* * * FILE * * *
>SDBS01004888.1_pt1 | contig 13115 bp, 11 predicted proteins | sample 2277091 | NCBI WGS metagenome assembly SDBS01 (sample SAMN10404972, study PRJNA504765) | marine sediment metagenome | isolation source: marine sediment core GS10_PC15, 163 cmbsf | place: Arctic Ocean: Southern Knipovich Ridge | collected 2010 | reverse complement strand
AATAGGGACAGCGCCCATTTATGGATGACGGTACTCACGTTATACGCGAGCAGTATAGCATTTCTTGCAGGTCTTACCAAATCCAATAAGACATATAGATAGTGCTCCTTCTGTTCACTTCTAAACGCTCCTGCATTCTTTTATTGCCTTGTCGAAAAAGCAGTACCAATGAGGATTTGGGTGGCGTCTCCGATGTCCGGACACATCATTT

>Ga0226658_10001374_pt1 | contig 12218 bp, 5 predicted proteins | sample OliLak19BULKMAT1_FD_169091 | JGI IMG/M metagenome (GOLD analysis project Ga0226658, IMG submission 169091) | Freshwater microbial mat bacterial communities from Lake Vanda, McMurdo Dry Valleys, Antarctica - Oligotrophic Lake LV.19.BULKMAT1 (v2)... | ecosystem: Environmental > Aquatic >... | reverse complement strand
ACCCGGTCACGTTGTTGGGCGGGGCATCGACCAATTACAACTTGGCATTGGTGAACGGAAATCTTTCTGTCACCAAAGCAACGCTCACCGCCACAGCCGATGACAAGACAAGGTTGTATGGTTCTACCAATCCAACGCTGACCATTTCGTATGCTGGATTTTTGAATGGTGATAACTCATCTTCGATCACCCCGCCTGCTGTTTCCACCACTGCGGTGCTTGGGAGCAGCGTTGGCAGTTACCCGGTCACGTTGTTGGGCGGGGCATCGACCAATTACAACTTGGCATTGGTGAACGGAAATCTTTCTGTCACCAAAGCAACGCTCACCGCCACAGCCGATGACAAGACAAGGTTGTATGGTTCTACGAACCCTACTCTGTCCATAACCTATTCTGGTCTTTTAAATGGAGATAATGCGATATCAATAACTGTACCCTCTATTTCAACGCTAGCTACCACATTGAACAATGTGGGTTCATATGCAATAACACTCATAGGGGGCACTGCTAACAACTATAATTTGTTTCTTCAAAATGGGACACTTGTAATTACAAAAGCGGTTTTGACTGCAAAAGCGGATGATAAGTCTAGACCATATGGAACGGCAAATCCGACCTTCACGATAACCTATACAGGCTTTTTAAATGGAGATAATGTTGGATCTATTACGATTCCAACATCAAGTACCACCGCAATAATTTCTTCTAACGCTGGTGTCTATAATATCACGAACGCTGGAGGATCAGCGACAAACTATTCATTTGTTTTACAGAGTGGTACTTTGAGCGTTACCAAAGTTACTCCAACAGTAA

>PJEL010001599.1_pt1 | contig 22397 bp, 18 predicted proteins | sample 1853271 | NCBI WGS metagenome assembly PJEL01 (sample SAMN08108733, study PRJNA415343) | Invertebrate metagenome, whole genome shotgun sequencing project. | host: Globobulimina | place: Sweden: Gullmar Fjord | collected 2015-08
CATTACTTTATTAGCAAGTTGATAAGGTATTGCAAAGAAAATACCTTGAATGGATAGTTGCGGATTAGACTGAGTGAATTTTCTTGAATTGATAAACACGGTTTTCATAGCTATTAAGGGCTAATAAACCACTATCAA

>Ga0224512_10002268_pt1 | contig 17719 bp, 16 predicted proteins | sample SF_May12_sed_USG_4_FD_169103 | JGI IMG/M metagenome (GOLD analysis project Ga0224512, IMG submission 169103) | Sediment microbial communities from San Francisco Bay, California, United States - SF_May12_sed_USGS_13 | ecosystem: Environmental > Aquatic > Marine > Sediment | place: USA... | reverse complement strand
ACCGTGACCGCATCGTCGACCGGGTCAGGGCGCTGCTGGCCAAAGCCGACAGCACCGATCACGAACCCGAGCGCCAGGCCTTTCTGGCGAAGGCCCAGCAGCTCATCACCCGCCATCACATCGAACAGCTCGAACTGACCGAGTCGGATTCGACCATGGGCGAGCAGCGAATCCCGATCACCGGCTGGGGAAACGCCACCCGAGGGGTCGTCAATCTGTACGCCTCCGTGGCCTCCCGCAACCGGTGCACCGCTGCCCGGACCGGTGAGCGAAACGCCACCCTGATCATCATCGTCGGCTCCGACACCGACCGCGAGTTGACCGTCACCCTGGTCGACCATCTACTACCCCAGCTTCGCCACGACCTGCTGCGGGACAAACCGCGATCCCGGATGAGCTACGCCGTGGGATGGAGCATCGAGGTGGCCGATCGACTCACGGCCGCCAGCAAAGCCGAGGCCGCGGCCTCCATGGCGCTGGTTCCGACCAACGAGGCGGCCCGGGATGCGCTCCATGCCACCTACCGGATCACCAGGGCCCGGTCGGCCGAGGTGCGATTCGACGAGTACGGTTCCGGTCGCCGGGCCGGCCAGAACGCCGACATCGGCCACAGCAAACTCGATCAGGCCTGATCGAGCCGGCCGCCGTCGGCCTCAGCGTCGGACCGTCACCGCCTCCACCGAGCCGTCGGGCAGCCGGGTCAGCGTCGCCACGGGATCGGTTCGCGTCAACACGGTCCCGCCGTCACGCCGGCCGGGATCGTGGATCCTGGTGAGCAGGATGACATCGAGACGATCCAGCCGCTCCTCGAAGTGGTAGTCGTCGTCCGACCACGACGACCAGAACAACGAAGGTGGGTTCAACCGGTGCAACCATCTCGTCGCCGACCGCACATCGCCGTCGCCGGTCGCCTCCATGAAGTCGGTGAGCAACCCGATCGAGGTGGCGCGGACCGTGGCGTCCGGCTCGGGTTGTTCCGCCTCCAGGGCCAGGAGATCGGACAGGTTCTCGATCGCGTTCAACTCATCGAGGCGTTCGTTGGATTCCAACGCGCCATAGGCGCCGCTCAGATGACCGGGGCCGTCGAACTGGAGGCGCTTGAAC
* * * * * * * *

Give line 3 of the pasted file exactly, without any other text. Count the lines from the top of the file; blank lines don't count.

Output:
>Ga0226658_10001374_pt1 | contig 12218 bp, 5 predicted proteins | sample OliLak19BULKMAT1_FD_169091 | JGI IMG/M metagenome (GOLD analysis project Ga0226658, IMG submission 169091) | Freshwater microbial mat bacterial communities from Lake Vanda, McMurdo Dry Valleys, Antarctica - Oligotrophic Lake LV.19.BULKMAT1 (v2)... | ecosystem: Environmental > Aquatic >... | reverse complement strand